Samantha Bee  05:30

Hi, hello. So great to see you. It’s so great to see you. And Diane. Hello. Thank you both so much for agreeing to speak with me today. I do feel like I feel like the luckiest person in the world right now. I really do.

Laura Dern  05:49

We feel so lucky. So thank you for having us.

Samantha Bee  05:53

I we’re going to talk like crazy about your book which I absolutely loved. So we’re gonna get deep into conversation about that. I have to tell you both that I we know I prepared for this interview in a million different ways but also by watching one of my favorite shows in existence which was enlightened, which you are both and. And they miss it was so good. Oh, Miss it chewy. Oh boy. Amy Jericho is one of my favorite characters that has ever graced the television screen.

Laura Dern  06:25

I loved I loved being her. My whites writing is so incredible. And Mom is, you know, especially as you’ve shared my experience of my mother, as a mother through this book, you know how incredible she isn’t enlightened because it is. So the polar opposite of the mother she is. So it’s just incredible to remember our times doing that.

Samantha Bee  06:52

It must have been so fun. Doing that was incredible. So fun. Okay, so I’ll let me just say up a little bit this because this show is all about, you know, choices, how huge ones and little tiny ones and all the ones in between shape our lives, such as the choice to collaborate on a book with your parent, which is a big choice that a lot of us probably wouldn’t be able to make. So are there choices for each of you that you so clearly looked back on and you’re like, that’s the one. That’s the choice that completely changed everything for me.

Diane Ladd  07:31

I don’t think so much of a choice as just following along a path that was opening to us with an opportunity we didn’t understand was kind of forced upon us. You talked about enlightened, that beautiful dog in enlightened was named Ginger, that even Charles Cavalier, Laura, you love ginger. She, when we left the show, my grandchildren said Nana, you got to get that dog freely. And I said, Oh, honey, Nana is not going to get that’s a $5,000 train dog. Are you kidding me? And the owner, the trainer heard me and said Diane, as a matter of fact, gingers going death. And we won’t be able to use her anymore. And we’re looking for a home. We’re going to give her to anyone who would give her a good home and she loves you. I already had two dogs, right. And so I took ginger. And she was one of the highlights of life. Right, Laura? She would crawl up on the bed, put her head on my shoulder, like a little girl and just go and the tragedy is that she went out there at midnight one night, and there was dew on the grass already. And I what I didn’t know is there was 10 pesticide poisons on that grass that had been spraying for three years. And I didn’t know it. And ginger came back in after 10 minutes. We’re getting it on her paws. And she got three seizures when no blade in my arms, and her death saved my life. The Enlightened dog gave me enlightenment, because because of her death, I found out that glyphosate was in my body and killed her. Oh, yo, she a pro life to save mine.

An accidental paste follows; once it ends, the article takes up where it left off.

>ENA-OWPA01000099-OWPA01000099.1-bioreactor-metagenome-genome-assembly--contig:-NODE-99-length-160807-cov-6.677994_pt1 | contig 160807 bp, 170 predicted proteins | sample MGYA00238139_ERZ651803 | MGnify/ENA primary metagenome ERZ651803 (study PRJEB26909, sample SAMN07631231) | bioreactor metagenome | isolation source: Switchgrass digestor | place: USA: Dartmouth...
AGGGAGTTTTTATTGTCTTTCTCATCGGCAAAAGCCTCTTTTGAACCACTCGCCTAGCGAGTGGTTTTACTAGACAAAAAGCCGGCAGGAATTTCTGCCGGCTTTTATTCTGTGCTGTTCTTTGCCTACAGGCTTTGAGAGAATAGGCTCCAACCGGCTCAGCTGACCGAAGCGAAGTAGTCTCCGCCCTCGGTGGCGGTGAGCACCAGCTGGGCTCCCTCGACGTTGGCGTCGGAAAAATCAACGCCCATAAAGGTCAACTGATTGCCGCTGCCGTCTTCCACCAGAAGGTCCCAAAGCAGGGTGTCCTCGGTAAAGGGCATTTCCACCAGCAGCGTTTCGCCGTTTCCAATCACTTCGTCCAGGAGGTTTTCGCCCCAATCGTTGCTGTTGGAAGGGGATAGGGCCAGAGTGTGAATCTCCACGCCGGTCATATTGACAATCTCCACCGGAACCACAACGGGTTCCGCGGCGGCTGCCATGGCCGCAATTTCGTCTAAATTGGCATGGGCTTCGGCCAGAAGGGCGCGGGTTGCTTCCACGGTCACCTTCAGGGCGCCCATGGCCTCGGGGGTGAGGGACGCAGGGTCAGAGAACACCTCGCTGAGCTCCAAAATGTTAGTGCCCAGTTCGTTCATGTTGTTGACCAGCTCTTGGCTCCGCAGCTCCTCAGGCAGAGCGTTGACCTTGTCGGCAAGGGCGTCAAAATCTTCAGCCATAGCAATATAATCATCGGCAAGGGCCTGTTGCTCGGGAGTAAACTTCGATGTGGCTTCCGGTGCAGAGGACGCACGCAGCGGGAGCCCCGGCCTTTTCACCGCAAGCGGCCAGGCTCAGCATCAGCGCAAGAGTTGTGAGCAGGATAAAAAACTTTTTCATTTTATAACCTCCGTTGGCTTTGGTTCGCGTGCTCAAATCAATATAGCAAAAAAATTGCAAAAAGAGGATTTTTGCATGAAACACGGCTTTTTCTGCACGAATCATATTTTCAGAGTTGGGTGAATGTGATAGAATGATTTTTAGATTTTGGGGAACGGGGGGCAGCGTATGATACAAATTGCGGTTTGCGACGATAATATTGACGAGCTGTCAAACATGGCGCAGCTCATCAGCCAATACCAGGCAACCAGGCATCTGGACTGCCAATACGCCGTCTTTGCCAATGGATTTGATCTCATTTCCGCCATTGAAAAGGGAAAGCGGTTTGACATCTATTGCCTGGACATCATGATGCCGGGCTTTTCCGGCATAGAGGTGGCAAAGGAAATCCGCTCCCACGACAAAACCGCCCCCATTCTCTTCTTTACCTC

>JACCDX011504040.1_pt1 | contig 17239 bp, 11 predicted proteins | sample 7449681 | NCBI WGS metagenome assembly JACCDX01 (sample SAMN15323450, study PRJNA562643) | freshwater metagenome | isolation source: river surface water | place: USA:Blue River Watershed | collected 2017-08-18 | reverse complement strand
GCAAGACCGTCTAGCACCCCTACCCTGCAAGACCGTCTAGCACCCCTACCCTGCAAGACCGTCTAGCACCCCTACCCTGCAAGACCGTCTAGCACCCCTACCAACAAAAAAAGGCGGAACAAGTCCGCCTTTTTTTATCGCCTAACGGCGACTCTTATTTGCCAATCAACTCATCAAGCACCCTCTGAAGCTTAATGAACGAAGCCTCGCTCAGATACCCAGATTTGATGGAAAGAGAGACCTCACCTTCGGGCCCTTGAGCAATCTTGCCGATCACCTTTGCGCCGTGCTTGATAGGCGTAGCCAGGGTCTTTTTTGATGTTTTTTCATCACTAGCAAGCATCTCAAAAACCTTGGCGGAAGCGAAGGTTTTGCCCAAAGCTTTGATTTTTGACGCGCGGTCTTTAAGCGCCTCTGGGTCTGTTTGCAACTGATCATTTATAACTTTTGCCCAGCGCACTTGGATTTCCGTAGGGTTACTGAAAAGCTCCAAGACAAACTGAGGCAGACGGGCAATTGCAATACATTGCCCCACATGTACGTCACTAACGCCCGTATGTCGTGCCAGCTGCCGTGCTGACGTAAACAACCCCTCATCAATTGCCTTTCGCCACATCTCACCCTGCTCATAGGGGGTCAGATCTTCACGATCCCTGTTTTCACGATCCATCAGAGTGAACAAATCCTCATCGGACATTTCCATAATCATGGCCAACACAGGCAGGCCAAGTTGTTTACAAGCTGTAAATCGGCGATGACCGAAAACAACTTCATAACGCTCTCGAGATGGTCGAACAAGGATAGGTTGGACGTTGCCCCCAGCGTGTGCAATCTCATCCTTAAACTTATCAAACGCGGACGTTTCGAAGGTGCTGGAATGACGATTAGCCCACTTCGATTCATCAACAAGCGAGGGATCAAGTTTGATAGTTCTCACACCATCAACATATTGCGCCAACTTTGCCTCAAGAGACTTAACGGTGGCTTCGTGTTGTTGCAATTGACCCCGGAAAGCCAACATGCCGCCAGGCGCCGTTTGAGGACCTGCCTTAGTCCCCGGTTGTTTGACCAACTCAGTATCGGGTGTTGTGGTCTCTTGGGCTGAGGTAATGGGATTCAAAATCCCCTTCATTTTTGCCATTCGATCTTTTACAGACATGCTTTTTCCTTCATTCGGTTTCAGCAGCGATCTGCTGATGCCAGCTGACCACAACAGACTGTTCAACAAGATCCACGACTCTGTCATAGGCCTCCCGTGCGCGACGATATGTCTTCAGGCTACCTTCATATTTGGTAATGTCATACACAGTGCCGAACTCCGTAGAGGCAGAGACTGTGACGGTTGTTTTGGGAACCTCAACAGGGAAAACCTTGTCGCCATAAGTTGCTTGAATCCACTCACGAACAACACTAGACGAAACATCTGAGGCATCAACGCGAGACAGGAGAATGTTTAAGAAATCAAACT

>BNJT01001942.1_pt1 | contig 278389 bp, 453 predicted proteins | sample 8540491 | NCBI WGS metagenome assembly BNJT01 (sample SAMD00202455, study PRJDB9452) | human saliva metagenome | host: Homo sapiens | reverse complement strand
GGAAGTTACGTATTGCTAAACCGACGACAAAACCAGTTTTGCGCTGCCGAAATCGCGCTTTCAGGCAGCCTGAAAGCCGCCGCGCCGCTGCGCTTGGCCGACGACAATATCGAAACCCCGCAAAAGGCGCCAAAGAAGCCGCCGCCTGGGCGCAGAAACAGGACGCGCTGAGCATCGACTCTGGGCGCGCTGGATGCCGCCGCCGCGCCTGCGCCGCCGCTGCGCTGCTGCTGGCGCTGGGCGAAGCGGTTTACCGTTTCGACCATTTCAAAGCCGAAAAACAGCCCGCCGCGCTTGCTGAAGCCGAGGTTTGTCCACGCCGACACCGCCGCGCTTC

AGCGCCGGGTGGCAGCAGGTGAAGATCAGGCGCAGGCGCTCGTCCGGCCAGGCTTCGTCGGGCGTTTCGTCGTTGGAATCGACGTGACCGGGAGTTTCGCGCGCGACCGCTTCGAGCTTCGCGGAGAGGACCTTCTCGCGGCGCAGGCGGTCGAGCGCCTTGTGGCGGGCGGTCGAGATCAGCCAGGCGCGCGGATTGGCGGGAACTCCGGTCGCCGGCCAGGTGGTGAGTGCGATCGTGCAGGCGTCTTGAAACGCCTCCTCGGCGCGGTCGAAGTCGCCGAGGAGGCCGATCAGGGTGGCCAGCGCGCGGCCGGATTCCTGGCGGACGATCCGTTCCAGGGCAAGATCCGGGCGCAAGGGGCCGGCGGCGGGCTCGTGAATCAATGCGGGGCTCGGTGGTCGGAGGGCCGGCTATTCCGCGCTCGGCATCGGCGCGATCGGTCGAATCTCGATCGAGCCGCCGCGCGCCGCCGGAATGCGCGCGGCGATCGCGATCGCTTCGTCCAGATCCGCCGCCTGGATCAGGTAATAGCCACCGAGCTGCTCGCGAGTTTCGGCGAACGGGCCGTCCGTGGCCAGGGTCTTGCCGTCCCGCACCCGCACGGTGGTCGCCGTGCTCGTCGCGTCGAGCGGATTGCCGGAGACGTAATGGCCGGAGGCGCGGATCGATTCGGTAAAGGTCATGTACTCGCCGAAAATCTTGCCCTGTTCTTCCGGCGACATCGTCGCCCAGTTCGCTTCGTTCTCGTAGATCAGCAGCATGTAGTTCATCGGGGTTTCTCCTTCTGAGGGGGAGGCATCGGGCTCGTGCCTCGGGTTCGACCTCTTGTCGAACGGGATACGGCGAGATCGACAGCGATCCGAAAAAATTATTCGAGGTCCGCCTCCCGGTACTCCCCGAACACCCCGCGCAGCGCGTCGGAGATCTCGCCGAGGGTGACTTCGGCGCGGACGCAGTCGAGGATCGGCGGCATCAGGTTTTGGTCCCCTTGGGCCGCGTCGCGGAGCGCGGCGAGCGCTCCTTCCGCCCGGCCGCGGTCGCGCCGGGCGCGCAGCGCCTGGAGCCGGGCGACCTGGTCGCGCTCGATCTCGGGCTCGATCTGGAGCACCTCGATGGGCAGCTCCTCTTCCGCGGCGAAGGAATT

Laura Dern  09:26

Yeah, we knew we knew. We certainly knew what was happening to mom, and that the scarring on her lungs was this advanced environmental damage from these poisons these petrochemicals so that was you know, it’s interesting. I loved your question asking about the choices we make because as you said, Mom, it’s it’s a path based on what happens in our life and how we can transform our experiences and dive deeper.

Samantha Bee  10:01

Because that’s the origin story of the whole book is that you are misdiagnosed.

Diane Ladd  10:06